Demand the impossible – sounds like the least we can do

‘We’ve created some feminists!’ … A study group on the Demand the Impossible course at Goldsmith’s. Photograph: Frank Baron for the Guardian

I’ve just come across this Guardian report about a free, five-day course at Goldsmith’s College in London on activism and radical politics.

I commented on the piece, criticisng the piss-taking style in which it was written while also including an offer to help out with future courses or with spreading the idea elsewhere.

Just in case such shameless self-promotion gets stripped off the comments section by the moderators, I’m pasting it here

Sounds great – shame the author had to pepper his article with leftie this, leftie that cheeky, chappy stuff.

This sort of teaching shouldn’t be classed as radical at all but part of a balanced, thoughtful education that teaches people to think for themselves rather than turning them into consumer automatons. Our existing system is all capitalist-, profit- and economic-growth driven.

You don’t get accompanying “rightie” this, “rightie” that when it comes to articles about Alan Sugar or Dragon’s Den as they vaunt the benefits of loadsamoney lifestyles that ignore what a complete mess we’re all in as a result.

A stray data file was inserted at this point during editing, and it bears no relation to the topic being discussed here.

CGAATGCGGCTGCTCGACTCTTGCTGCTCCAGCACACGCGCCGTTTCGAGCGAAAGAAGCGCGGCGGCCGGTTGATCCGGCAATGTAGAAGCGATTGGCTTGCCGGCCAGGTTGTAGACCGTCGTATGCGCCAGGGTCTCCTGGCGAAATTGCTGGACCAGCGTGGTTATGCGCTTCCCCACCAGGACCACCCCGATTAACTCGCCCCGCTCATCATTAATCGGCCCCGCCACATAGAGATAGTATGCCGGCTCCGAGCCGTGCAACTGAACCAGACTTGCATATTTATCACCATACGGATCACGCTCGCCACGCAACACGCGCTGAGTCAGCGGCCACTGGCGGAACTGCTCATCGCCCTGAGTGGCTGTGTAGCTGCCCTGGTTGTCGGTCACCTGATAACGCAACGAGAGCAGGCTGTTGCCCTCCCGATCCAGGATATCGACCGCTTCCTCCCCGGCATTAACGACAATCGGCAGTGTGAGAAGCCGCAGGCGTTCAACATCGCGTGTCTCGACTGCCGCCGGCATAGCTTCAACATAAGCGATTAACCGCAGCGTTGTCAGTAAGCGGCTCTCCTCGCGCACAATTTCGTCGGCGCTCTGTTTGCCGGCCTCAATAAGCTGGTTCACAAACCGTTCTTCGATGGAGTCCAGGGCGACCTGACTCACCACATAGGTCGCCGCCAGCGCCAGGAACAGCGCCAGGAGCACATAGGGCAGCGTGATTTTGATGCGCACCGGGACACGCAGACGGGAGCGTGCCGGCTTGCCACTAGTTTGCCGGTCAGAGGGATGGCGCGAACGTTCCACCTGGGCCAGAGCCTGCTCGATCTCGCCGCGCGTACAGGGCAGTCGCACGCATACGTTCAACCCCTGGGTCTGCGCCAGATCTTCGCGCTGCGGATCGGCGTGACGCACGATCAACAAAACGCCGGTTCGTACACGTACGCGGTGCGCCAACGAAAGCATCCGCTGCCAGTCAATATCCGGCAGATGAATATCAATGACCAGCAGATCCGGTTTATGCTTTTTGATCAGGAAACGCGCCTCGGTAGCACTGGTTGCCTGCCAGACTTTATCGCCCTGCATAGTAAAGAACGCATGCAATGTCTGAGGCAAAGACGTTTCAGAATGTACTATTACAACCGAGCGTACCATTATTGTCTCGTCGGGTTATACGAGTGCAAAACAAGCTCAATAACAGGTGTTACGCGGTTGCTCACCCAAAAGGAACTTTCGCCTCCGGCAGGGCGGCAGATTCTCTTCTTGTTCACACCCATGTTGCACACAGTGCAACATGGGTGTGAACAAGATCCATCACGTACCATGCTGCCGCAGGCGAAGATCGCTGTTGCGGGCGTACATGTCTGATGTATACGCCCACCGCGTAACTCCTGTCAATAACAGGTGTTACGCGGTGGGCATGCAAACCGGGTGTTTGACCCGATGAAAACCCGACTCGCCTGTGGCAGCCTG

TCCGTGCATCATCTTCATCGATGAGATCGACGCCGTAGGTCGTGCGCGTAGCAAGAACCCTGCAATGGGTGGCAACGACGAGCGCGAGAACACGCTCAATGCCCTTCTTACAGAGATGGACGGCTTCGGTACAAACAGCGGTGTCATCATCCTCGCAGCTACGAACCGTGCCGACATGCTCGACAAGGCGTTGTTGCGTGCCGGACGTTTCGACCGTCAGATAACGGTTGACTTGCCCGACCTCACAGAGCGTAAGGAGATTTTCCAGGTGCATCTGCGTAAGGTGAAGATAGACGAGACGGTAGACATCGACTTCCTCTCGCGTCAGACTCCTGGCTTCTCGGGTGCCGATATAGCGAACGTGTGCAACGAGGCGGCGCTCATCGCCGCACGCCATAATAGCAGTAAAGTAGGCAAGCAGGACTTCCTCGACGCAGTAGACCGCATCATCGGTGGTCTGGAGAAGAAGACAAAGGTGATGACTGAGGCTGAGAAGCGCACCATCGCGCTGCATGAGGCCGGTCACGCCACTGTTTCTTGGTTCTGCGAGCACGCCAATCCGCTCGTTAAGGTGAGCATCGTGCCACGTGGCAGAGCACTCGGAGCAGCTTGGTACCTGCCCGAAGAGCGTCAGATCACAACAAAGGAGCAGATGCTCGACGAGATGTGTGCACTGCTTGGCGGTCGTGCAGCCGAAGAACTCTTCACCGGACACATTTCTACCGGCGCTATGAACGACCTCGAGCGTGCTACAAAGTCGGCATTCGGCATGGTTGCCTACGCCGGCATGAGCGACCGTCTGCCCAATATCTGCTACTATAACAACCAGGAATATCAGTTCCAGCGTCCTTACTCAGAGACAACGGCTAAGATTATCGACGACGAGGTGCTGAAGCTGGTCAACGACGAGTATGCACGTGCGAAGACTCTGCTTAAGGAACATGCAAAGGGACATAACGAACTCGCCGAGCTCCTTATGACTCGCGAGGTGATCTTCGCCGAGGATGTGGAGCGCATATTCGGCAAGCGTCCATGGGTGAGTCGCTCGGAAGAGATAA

That would be too “radical” for prime-time entertainment – too many people might get “the wrong ideas”. You’re not allowed to add together one + one to see the result of such thinking as consumer craziness and excess, tottering debt mountains, poverty, inequality, climate change, loss of green spaces, war etc. all that fun stuff which would make crap reality TV, piss off the professional politicians and frighten the business advertisers away. Oh no.

I would love to help out with this course – giving some insight from my own career as a Reuters reporter to talk about how our governance systems fail us and how conventional journalism is generally blinkered to those failures. On the upside, the good news. There are genuine, grassroots alternatives sprouting up around the world that could address both of these problems. There are some Creative Commons materials on my website you can take for free, if you want. I haven’t posted the address for fear of comment removal but I’m sure you can work out how to find it.

What would be interesting is to think about how to seed the ideas of Demand the Impossible to make it deliverable all over the place, not just in the UK.

Creative Commons How to manuals and accompanying video journalism reports made by participants and uploaded online would be good places to start.